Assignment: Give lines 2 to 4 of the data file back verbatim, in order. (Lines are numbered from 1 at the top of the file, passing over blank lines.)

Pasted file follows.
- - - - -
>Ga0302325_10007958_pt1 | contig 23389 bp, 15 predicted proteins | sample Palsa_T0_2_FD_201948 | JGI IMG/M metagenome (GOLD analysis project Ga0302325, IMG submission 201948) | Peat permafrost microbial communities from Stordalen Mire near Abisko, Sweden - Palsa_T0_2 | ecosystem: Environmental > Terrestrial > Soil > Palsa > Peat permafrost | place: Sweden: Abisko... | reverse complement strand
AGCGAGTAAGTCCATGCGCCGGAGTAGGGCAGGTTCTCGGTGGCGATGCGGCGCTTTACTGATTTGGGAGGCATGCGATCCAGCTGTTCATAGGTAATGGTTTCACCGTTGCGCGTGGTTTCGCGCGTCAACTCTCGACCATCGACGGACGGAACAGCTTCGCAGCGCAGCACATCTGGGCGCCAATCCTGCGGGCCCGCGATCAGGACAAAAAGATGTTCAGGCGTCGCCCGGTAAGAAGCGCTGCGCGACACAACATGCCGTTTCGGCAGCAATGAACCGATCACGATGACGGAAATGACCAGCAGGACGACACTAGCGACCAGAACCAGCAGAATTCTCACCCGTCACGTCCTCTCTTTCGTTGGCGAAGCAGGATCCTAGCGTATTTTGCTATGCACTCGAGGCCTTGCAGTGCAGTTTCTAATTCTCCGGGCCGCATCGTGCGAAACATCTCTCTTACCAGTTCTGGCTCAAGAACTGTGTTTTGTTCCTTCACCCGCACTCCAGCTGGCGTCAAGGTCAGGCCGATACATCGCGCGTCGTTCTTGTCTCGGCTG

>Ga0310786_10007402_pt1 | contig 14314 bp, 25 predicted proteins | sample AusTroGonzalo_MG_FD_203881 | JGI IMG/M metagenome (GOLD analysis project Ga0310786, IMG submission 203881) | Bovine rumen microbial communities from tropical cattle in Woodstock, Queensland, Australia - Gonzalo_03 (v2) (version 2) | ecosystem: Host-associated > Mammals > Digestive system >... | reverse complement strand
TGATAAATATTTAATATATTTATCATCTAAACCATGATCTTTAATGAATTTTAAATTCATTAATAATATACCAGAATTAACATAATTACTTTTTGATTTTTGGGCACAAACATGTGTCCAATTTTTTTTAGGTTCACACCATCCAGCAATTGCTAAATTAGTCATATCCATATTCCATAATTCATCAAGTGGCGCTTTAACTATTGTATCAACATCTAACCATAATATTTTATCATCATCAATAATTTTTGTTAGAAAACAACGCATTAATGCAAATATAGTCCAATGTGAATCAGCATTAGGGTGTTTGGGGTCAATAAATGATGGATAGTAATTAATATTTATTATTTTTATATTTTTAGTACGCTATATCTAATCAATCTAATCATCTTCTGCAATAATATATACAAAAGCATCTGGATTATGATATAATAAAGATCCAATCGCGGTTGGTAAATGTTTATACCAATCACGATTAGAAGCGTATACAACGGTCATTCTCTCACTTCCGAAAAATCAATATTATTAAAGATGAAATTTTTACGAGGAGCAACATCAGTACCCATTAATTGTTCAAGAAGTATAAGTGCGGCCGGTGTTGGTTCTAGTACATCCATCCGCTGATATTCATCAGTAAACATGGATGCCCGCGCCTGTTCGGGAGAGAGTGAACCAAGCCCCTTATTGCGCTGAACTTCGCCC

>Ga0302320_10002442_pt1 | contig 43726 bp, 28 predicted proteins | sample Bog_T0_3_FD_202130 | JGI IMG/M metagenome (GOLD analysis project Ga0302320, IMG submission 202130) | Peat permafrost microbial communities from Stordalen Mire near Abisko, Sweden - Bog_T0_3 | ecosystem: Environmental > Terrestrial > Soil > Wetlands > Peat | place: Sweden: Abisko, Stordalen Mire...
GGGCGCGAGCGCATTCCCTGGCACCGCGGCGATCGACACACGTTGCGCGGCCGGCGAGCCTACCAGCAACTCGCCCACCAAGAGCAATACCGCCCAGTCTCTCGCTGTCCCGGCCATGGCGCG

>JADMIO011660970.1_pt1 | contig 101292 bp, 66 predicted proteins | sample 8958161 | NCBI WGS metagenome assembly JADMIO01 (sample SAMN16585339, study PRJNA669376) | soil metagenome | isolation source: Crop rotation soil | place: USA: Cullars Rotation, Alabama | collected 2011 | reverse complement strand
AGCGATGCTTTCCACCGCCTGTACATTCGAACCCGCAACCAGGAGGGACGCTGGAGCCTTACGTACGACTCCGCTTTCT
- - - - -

AGCGAGTAAGTCCATGCGCCGGAGTAGGGCAGGTTCTCGGTGGCGATGCGGCGCTTTACTGATTTGGGAGGCATGCGATCCAGCTGTTCATAGGTAATGGTTTCACCGTTGCGCGTGGTTTCGCGCGTCAACTCTCGACCATCGACGGACGGAACAGCTTCGCAGCGCAGCACATCTGGGCGCCAATCCTGCGGGCCCGCGATCAGGACAAAAAGATGTTCAGGCGTCGCCCGGTAAGAAGCGCTGCGCGACACAACATGCCGTTTCGGCAGCAATGAACCGATCACGATGACGGAAATGACCAGCAGGACGACACTAGCGACCAGAACCAGCAGAATTCTCACCCGTCACGTCCTCTCTTTCGTTGGCGAAGCAGGATCCTAGCGTATTTTGCTATGCACTCGAGGCCTTGCAGTGCAGTTTCTAATTCTCCGGGCCGCATCGTGCGAAACATCTCTCTTACCAGTTCTGGCTCAAGAACTGTGTTTTGTTCCTTCACCCGCACTCCAGCTGGCGTCAAGGTCAGGCCGATACATCGCGCGTCGTTCTTGTCTCGGCTG

>Ga0310786_10007402_pt1 | contig 14314 bp, 25 predicted proteins | sample AusTroGonzalo_MG_FD_203881 | JGI IMG/M metagenome (GOLD analysis project Ga0310786, IMG submission 203881) | Bovine rumen microbial communities from tropical cattle in Woodstock, Queensland, Australia - Gonzalo_03 (v2) (version 2) | ecosystem: Host-associated > Mammals > Digestive system >... | reverse complement strand
TGATAAATATTTAATATATTTATCATCTAAACCATGATCTTTAATGAATTTTAAATTCATTAATAATATACCAGAATTAACATAATTACTTTTTGATTTTTGGGCACAAACATGTGTCCAATTTTTTTTAGGTTCACACCATCCAGCAATTGCTAAATTAGTCATATCCATATTCCATAATTCATCAAGTGGCGCTTTAACTATTGTATCAACATCTAACCATAATATTTTATCATCATCAATAATTTTTGTTAGAAAACAACGCATTAATGCAAATATAGTCCAATGTGAATCAGCATTAGGGTGTTTGGGGTCAATAAATGATGGATAGTAATTAATATTTATTATTTTTATATTTTTAGTACGCTATATCTAATCAATCTAATCATCTTCTGCAATAATATATACAAAAGCATCTGGATTATGATATAATAAAGATCCAATCGCGGTTGGTAAATGTTTATACCAATCACGATTAGAAGCGTATACAACGGTCATTCTCTCACTTCCGAAAAATCAATATTATTAAAGATGAAATTTTTACGAGGAGCAACATCAGTACCCATTAATTGTTCAAGAAGTATAAGTGCGGCCGGTGTTGGTTCTAGTACATCCATCCGCTGATATTCATCAGTAAACATGGATGCCCGCGCCTGTTCGGGAGAGAGTGAACCAAGCCCCTTATTGCGCTGAACTTCGCCC